By Norihiko Shirouzu and Joseph White
SHANGHAI/DETROIT (Reuters) - Ford Motor Co's (F.N) global premiere of its redesigned Taurus sedan in China underscores a shift in its U.S. home market from the big sedan to roomier, utilitarian crossover SUVs.
There's a similar trend in China, the world's biggest car market, but there is still a decent appetite among Chinese buyers for large sedans while, in the United States, demand has stagnated.
According to research firm IHS Automotive, China's market for large sedans has overtaken the United States, with sales of around 4 million last year, topping the 3.6 million sold in the U.S. By 2020, IHS expects that gap to have widened to 5.3 million large sedans in China and 3.7 million in the U.S.
Ford unveiled the Taurus redesign, which it says is aimed specifically for the Chinese market and won't be for sale in the U.S., at a media event on Saturday ahead of the Shanghai autoshow.
Ford hasn't said whether or when it will replace the current Taurus in the U.S.
In China, Ford will aim the new Taurus at business people and entrepreneurs who want a car with a spacious back seat and a more conservative design, says spokesman Craig von Essen. Ford will assemble the car in Hangzhou, China with local partner Chongqing Changan Automobile <000625.SZ>.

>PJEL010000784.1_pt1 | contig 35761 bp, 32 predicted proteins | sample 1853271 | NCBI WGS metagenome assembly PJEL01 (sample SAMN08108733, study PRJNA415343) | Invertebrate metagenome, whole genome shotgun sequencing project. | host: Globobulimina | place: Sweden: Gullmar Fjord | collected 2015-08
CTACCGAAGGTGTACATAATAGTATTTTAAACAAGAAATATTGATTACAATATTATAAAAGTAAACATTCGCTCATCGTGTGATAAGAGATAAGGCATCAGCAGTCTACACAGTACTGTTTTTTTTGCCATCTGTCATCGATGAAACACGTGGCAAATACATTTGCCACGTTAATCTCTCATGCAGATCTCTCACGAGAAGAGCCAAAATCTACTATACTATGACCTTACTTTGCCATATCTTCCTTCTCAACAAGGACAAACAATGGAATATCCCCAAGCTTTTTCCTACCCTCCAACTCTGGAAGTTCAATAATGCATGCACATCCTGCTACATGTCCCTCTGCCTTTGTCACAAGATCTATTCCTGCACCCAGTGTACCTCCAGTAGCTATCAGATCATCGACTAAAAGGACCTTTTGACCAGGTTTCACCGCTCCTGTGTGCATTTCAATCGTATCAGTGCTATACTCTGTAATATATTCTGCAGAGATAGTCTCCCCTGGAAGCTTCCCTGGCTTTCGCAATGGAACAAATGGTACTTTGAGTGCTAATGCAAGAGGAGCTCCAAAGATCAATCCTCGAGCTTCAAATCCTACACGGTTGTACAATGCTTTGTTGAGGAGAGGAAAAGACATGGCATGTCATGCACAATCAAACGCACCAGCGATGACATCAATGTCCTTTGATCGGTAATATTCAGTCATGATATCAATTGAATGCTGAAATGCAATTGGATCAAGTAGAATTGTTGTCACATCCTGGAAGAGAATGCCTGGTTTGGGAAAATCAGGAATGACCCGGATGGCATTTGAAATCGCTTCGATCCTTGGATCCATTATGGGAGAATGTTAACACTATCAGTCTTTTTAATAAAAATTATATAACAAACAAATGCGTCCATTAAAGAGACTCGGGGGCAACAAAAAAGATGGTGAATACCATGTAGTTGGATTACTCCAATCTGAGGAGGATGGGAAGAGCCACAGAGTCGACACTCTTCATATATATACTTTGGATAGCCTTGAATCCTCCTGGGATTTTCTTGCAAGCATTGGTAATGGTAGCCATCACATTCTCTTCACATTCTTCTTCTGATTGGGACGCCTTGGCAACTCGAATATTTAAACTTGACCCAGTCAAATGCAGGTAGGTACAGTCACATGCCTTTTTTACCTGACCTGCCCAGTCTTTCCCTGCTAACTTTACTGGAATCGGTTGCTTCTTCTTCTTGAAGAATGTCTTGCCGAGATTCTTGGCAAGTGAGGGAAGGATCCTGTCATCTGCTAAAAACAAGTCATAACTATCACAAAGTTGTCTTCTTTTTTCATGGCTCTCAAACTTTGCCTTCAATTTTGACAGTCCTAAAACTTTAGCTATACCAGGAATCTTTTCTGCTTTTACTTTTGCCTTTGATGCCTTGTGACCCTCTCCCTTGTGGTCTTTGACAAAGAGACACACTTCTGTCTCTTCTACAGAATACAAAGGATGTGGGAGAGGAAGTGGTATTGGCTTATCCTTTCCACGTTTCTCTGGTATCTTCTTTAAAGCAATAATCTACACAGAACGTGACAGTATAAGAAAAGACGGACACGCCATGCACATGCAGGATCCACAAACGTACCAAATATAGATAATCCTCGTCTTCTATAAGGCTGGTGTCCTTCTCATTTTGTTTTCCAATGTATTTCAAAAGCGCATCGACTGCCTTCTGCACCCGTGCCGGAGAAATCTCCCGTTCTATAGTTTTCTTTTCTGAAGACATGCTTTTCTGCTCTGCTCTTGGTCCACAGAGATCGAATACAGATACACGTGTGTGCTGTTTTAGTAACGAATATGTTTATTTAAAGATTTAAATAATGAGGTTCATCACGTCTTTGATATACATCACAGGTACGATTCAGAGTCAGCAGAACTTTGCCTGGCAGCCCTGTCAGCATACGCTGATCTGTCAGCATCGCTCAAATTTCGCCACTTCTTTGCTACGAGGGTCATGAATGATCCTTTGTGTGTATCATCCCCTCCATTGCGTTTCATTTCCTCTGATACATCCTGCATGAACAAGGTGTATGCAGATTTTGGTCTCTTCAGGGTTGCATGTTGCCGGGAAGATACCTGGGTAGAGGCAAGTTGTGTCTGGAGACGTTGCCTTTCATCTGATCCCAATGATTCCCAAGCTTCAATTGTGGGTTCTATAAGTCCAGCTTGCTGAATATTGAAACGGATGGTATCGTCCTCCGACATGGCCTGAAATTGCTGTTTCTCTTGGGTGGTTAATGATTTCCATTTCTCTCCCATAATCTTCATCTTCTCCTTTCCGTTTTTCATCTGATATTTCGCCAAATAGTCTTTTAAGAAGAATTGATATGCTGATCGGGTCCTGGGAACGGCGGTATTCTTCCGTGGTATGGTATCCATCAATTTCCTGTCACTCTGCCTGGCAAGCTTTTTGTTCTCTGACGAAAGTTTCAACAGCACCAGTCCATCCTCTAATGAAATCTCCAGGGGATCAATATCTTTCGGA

"Large sedans being sold in China today are luxuries and there is a gap there between luxury brands and popular brands. That's where we're aiming this car at," Ford China Chairman and CEO John Lawler told Reuters on the sidelines of the Shanghai show.
The Taurus is not going to be a volume leader in China for the Dearborn, Mich. automaker. "But Ford needs a premium, flagship car like the Taurus ... because in China there is growing demand for such cars from consumers trading up from run-of-the-mill midsize sedans," said James Chao, IHS Automotive's Asia-Pacific managing director.
For Ford and other large sedan makers, the future looks to be outside the United States. Large sedans account for about 3 percent of the total U.S. car and light truck market, says Ford sales analyst Erich Merkle, down from 12 percent in 2000.
Taurus sales in the U.S. slid by more than a fifth last year, and are down nearly 28 percent through the first three months of this year, according to Autodata figures.
Ford is betting the Taurus can benefit in China from the legacy of the original 1985 American Taurus - which jolted the U.S. auto business with its aerodynamic styling. Initially derided by rivals, the Taurus proved a hit and pushed General Motors (GM.N) and Chrysler (FCHA.MI) to play catch-up by rounding off the corners of their boxy sedans.
For several years in the mid-1990s, the Taurus was the best-selling car in the U.S., before being overhauled in 1997 by Toyota Motor's <7203.T> Camry. Ford's F-series pickups were then, and are still, the best-selling model-line in the U.S.
Ford retired the Taurus name in the United States in 2006 as sales declined, but incoming CEO Alan Mulally revived the name a year later.
(Editing by Ian Geoghegan)